Around this juncture the gentleman told me he had been a distributor of industrial equipment. On occasion he travelled to Mexico where he recalled that the Mexicans routinely made saints of their locals. When he later asked what I did, I told him I was a lawyer, at which he immediately sighed, "Ah-h-h!" Familiar as I am with such reception I had some fun with him at his expense. I mockingly did what I could to embarrass him for having injured my feelings. We both ended having a good chuckle; and agreed that being as I am a country lawyer made all the difference. When however he regurgitated the usual surmise that as a country lawyer I did everything, I resolved to straighten him out somewhat by retorting that in fact my primary occupation was the perpetuation of wealth from one generation to another with the least impact of government and probate - what is customarily categorized as "trusts". I embellished by adding that many of my clients were in fact judges and lawyers to whom assertion of the esoteric niceties of fiduciary matters was considerably more digestible.
To my surprise the gentleman asked who were the trustees. I replied that many were family members (large enough in number to overcome the threat of disability or absence) but that sometimes the preference was for a corporate trustee (for perpetuity) - though I emphasized that annual corporate fixed fees were often trumped by the alternative of individual compensation based upon time, care and trouble. This interlude seemed to satisfy the gentleman as to my legitimacy though I suspect as well it strengthened his undisguised disdain for lawyers generally.
The gentleman felt the necessity to insert that the problem with America was there were too many lawyers. He nourished this by adding that Donald Trump was a businessman and not contaminated by the law. When I afterwards interjected that his opinion that the problem with America is that there are too many lawyers is akin to saying there are too many white people, his answer was, "America is white!" I hadn't the heart or inclination to dampen his gusto, particularly when he proclaimed with evident satisfaction that he was a "red neck". I interpreted his so-called comic admission as a latent disguise of shameless superiority.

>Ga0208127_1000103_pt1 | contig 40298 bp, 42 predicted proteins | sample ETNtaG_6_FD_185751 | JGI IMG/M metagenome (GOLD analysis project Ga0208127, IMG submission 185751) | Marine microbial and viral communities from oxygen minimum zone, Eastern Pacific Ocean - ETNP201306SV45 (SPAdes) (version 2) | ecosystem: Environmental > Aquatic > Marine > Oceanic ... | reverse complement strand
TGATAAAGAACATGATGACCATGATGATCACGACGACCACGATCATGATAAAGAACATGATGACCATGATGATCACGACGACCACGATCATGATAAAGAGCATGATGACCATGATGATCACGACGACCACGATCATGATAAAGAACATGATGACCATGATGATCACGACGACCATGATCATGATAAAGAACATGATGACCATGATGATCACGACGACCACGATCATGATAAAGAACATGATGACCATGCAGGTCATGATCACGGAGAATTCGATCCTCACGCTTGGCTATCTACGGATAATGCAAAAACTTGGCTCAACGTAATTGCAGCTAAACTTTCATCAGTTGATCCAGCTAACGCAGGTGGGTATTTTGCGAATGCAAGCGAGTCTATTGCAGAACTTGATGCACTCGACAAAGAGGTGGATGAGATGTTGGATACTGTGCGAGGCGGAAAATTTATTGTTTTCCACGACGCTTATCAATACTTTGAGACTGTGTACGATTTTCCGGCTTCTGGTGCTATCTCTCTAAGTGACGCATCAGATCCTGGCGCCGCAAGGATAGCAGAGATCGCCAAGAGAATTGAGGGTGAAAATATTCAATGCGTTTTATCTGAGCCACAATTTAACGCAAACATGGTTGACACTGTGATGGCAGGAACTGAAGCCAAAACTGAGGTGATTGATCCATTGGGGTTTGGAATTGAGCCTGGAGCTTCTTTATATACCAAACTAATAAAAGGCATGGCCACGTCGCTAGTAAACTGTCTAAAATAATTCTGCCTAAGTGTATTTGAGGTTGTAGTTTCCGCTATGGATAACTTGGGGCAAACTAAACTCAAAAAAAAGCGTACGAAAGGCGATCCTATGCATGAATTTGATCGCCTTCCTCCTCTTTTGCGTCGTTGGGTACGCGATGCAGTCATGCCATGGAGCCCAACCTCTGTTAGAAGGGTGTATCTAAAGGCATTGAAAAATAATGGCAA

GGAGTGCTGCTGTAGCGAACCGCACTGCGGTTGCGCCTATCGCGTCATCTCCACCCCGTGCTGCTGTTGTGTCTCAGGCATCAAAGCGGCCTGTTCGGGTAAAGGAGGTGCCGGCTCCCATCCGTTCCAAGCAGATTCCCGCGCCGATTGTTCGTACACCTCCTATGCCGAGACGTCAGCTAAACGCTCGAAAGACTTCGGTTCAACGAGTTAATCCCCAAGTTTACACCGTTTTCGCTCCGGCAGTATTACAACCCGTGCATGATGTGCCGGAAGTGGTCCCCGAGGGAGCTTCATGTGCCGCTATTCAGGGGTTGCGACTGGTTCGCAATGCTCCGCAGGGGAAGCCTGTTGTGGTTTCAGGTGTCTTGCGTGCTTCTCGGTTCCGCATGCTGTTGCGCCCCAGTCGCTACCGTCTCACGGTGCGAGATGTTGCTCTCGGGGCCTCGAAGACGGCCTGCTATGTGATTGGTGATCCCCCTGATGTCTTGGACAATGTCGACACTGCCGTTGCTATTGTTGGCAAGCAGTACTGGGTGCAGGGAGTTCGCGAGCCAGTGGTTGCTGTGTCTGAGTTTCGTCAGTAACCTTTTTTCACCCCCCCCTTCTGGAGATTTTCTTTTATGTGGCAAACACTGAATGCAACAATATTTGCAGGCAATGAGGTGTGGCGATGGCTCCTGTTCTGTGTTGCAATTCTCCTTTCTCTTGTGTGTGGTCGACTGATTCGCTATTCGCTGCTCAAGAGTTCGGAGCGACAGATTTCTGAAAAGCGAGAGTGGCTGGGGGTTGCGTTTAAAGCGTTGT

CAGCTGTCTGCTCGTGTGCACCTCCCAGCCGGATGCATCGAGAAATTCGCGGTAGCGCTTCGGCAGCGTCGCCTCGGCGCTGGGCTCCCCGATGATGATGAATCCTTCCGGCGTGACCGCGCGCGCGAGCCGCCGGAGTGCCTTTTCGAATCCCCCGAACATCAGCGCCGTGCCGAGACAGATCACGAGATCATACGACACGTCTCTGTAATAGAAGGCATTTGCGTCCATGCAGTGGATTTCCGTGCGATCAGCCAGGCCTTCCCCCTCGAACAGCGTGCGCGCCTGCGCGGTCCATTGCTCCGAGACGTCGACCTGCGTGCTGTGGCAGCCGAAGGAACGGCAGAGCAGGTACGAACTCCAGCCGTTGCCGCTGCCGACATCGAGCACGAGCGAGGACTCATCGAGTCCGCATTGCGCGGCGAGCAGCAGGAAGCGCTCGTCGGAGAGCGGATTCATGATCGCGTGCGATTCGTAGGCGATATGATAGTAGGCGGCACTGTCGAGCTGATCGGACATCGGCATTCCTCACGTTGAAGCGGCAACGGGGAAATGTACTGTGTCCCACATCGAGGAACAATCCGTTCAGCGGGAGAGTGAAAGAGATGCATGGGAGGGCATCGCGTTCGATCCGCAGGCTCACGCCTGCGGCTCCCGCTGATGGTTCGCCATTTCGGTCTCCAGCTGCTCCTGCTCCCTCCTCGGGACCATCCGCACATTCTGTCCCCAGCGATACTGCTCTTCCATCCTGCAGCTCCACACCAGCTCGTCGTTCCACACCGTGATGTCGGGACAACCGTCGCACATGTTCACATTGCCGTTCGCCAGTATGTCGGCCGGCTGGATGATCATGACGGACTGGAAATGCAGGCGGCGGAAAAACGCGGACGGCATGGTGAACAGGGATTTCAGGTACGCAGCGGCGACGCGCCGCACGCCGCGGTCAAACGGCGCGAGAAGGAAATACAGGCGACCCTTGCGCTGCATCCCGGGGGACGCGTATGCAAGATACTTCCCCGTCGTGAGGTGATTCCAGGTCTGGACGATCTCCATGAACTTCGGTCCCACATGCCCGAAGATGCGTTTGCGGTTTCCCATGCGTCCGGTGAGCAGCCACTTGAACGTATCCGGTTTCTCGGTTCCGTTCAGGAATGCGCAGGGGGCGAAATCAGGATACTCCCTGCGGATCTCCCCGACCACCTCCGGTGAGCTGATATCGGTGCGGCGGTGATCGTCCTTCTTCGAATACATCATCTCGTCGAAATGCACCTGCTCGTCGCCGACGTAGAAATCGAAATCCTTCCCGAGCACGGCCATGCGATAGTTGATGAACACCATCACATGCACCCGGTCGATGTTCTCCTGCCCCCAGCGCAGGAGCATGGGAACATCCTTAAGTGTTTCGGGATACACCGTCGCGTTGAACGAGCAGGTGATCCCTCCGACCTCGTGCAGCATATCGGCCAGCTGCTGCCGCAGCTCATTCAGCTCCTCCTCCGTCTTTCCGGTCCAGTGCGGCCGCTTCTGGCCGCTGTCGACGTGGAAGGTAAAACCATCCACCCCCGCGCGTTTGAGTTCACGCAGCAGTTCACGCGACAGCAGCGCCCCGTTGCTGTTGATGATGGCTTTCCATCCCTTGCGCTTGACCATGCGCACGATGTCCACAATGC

As we drew near the end of our colloquy I advised that in thanks for his suggestion about a cruise on the St. Lawrence River I would propose in return the advantage of Apple Music. The technical element of the matter evaporated rather speedily. What followed was a discussion of music generally. After I admitted that I could bear the deprivation of rock music and that instead I preferred classical music and opera, he mentioned his upcoming attendance at a performance of Turandot (which he had difficulty pronouncing and with which he confessed he was unfamiliar).
On the heels of this latest elevation of our conversation we agreed to conclude our banter but not before he invited me to meet his wife who had been resting on a nearby bench enjoying the sunshine. Following the customary pleasantries the gentleman asked by open enquiry whether we should continue our rally at another time to which I instantly replied, "No!" I convinced him that I was curmudgeonly and anti-social.